The nation’s top teachers — chosen by their peers —
will journey on a week-long space “mission” this summer,
courtesy of NASA. National Teacher of the Year Chauncey
Veatch of Palm Desert, Calif., and the other honorees will be
recognized for their dedication to their profession during
the 13th annual International Space Camp event at the U.S.
Space & Rocket Center in Huntsville, Ala.

From July 27 to Aug. 2, the teachers will enjoy a multi-
faceted experience consisting of mission training, mission
simulation and dozens of other events at the U.S. Space &
Rocket Center and NASA’s Marshall Space Flight Center, also
in Huntsville. Each teacher will get a chance to learn what
it’s like to live and work in space.


The schedule includes lectures from astronauts and scientists
about space exploration, the International Space Station, the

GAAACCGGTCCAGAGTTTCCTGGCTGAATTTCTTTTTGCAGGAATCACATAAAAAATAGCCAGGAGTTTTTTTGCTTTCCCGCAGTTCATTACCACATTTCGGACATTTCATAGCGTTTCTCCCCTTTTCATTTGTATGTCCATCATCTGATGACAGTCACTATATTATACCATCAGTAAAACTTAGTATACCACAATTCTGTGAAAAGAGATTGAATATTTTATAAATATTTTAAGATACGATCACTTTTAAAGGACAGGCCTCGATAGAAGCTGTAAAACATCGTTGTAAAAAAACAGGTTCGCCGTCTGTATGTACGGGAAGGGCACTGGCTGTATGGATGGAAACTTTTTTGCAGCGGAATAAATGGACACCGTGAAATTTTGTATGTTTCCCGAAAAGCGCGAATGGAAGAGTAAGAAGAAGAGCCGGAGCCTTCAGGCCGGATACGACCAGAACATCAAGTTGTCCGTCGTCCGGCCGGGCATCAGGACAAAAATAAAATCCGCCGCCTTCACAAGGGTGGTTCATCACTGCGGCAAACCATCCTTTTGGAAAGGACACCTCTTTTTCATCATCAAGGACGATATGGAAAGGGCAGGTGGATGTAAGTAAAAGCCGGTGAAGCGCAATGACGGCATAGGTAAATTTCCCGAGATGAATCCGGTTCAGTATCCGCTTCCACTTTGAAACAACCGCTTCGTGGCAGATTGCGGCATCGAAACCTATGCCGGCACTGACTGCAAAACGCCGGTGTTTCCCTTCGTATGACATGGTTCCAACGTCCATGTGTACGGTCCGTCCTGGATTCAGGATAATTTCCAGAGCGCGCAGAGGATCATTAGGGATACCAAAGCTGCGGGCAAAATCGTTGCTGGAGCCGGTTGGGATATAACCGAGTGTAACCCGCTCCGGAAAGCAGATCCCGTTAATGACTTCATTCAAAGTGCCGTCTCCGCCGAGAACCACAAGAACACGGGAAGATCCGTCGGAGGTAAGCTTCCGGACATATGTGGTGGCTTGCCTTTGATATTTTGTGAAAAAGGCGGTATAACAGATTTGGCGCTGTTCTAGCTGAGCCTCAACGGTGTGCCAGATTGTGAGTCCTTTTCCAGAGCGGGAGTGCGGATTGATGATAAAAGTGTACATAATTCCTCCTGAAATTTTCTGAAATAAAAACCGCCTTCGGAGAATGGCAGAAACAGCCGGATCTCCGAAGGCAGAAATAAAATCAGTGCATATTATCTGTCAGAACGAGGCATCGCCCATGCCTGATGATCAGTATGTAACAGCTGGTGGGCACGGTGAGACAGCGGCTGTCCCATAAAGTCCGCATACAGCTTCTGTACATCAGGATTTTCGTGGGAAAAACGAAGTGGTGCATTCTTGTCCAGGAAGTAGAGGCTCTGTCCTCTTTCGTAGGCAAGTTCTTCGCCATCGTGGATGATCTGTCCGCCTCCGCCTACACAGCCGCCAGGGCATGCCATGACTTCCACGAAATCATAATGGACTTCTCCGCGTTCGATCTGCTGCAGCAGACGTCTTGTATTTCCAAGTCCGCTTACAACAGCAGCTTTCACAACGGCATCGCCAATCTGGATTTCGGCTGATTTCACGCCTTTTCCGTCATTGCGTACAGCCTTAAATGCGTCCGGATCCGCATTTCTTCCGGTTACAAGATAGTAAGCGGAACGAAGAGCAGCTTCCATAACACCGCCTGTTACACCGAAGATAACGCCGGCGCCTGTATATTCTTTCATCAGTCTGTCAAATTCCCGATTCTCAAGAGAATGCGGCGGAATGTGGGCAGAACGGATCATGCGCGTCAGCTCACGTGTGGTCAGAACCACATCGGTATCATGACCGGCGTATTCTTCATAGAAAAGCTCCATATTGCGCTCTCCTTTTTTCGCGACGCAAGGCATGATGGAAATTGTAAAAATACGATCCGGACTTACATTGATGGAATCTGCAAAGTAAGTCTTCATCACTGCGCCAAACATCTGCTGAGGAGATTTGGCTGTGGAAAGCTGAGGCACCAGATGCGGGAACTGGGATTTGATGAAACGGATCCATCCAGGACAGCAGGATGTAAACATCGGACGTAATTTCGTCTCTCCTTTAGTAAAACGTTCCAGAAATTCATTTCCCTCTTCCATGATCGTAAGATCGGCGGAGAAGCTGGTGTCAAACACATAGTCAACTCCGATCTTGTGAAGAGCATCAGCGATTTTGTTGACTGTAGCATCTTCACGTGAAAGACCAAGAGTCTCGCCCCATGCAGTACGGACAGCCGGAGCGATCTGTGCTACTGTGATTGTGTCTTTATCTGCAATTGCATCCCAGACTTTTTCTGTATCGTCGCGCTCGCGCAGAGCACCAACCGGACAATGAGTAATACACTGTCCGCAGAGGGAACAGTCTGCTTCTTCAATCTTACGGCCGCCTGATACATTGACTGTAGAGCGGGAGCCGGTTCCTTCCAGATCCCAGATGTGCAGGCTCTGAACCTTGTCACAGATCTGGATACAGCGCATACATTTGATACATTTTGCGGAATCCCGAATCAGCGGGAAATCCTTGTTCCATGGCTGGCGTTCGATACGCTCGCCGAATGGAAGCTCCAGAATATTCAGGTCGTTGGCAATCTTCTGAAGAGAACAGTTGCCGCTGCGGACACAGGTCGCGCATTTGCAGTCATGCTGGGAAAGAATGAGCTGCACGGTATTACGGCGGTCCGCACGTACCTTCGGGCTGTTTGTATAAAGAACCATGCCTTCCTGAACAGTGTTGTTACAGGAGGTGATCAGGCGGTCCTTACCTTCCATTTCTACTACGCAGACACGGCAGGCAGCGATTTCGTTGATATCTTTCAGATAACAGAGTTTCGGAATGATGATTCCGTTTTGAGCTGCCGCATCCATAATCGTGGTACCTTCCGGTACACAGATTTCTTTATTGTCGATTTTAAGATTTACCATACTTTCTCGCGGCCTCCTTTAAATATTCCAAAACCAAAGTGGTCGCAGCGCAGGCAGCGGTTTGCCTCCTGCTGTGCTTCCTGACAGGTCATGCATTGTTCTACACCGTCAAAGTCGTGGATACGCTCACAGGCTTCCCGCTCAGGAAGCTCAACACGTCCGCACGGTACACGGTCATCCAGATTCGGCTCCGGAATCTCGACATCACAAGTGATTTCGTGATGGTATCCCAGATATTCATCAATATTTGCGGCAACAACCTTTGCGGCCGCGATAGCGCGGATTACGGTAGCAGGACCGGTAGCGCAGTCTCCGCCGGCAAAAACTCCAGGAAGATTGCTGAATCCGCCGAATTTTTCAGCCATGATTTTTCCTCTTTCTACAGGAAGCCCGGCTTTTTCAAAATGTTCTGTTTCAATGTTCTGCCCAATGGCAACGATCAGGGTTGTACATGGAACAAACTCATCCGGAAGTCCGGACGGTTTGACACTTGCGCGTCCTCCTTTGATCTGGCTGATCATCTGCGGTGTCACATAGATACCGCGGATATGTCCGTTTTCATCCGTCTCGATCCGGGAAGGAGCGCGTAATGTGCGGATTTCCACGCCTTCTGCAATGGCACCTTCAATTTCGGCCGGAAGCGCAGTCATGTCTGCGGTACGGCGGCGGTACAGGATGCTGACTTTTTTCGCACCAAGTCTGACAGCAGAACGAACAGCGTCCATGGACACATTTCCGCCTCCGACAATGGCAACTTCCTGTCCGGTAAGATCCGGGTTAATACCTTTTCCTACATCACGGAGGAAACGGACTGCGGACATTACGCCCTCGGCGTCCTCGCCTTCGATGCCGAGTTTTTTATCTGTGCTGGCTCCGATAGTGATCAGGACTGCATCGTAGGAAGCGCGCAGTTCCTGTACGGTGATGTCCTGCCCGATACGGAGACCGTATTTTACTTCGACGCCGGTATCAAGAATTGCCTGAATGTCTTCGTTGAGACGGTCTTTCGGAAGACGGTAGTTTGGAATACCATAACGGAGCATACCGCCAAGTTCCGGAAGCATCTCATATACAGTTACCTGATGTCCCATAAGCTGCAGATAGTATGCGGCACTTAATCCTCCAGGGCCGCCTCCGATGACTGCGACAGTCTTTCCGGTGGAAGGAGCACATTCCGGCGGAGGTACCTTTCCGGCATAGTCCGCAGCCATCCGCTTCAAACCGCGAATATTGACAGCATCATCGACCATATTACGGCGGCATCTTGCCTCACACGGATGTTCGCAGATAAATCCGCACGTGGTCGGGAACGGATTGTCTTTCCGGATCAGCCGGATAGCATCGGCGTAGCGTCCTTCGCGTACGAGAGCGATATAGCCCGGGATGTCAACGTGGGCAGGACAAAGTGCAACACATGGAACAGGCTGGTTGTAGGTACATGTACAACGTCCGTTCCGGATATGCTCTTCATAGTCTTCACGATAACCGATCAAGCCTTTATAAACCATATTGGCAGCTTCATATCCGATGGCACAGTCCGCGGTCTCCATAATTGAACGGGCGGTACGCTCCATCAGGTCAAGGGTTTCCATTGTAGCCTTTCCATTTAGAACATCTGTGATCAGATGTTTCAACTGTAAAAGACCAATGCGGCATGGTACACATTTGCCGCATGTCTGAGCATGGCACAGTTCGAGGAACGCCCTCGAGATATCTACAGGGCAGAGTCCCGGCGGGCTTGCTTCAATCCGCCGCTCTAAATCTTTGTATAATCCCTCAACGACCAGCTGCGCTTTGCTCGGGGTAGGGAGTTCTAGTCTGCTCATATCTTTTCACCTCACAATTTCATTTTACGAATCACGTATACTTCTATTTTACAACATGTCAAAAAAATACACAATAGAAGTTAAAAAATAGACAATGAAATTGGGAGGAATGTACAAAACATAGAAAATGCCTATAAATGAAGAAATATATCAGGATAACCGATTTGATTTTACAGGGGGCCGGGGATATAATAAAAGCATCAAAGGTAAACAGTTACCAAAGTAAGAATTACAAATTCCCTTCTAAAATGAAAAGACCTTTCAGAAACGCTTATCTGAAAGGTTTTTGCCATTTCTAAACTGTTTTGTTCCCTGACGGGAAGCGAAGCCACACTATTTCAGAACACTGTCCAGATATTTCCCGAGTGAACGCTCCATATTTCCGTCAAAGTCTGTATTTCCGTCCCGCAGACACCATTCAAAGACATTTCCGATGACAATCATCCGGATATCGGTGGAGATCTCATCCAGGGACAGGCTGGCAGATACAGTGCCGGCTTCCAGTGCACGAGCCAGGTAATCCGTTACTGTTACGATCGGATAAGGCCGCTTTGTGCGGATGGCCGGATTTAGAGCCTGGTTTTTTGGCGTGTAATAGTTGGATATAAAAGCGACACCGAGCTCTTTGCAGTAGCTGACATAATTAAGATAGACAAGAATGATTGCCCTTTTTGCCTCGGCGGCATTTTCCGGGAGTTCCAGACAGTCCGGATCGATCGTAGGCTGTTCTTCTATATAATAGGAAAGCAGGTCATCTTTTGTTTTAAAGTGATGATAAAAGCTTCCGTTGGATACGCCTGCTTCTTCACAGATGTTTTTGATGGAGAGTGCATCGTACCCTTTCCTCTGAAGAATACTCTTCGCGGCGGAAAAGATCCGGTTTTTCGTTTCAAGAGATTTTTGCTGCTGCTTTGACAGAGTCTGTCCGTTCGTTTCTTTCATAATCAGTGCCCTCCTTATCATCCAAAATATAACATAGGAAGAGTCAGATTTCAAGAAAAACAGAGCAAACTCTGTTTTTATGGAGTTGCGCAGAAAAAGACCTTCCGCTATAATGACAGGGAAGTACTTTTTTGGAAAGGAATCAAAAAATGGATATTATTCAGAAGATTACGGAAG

space shuttle and current NASA research. Highlights of the
week include: “Countdown to a Dream,” a presentation by
astronaut Mike Mullane, a workshop on teaching “space” in the
classroom, a discussion on how an astronaut prepares for a
space mission, a water-survival aviation challenge, a look at
rocket construction and an overview of the history of flight.

“The teachers have the opportunity to become the astronauts,
the scientists and the engineer … if only for a short period
of time. They are able to experience first-hand the impact
that space exploration has on our everyday lives and our
nation’s future,” said Frank Owens, Director, NASA Education,
at Headquarters in Washington.

Teachers of the Year are selected by each state’s education
department based on nominations from other teachers in their
local school districts. The program, which began in 1952, is
considered the top honor in recognizing and rewarding
teaching excellence.

“Educators have one of the world’s most important jobs,” said
Art Stephenson, Marshall Center Director. “Marshall salutes
their hard work and dedication to children. NASA’s new
mission statement dedicates the agency to ‘inspire the next
generation of explorers,’ and we believe that partnering with
teachers is vital to this element,” Stephenson said.

A complete list of the 2002 Teachers of the Year can be found

For more information on NASA’s educational programs see: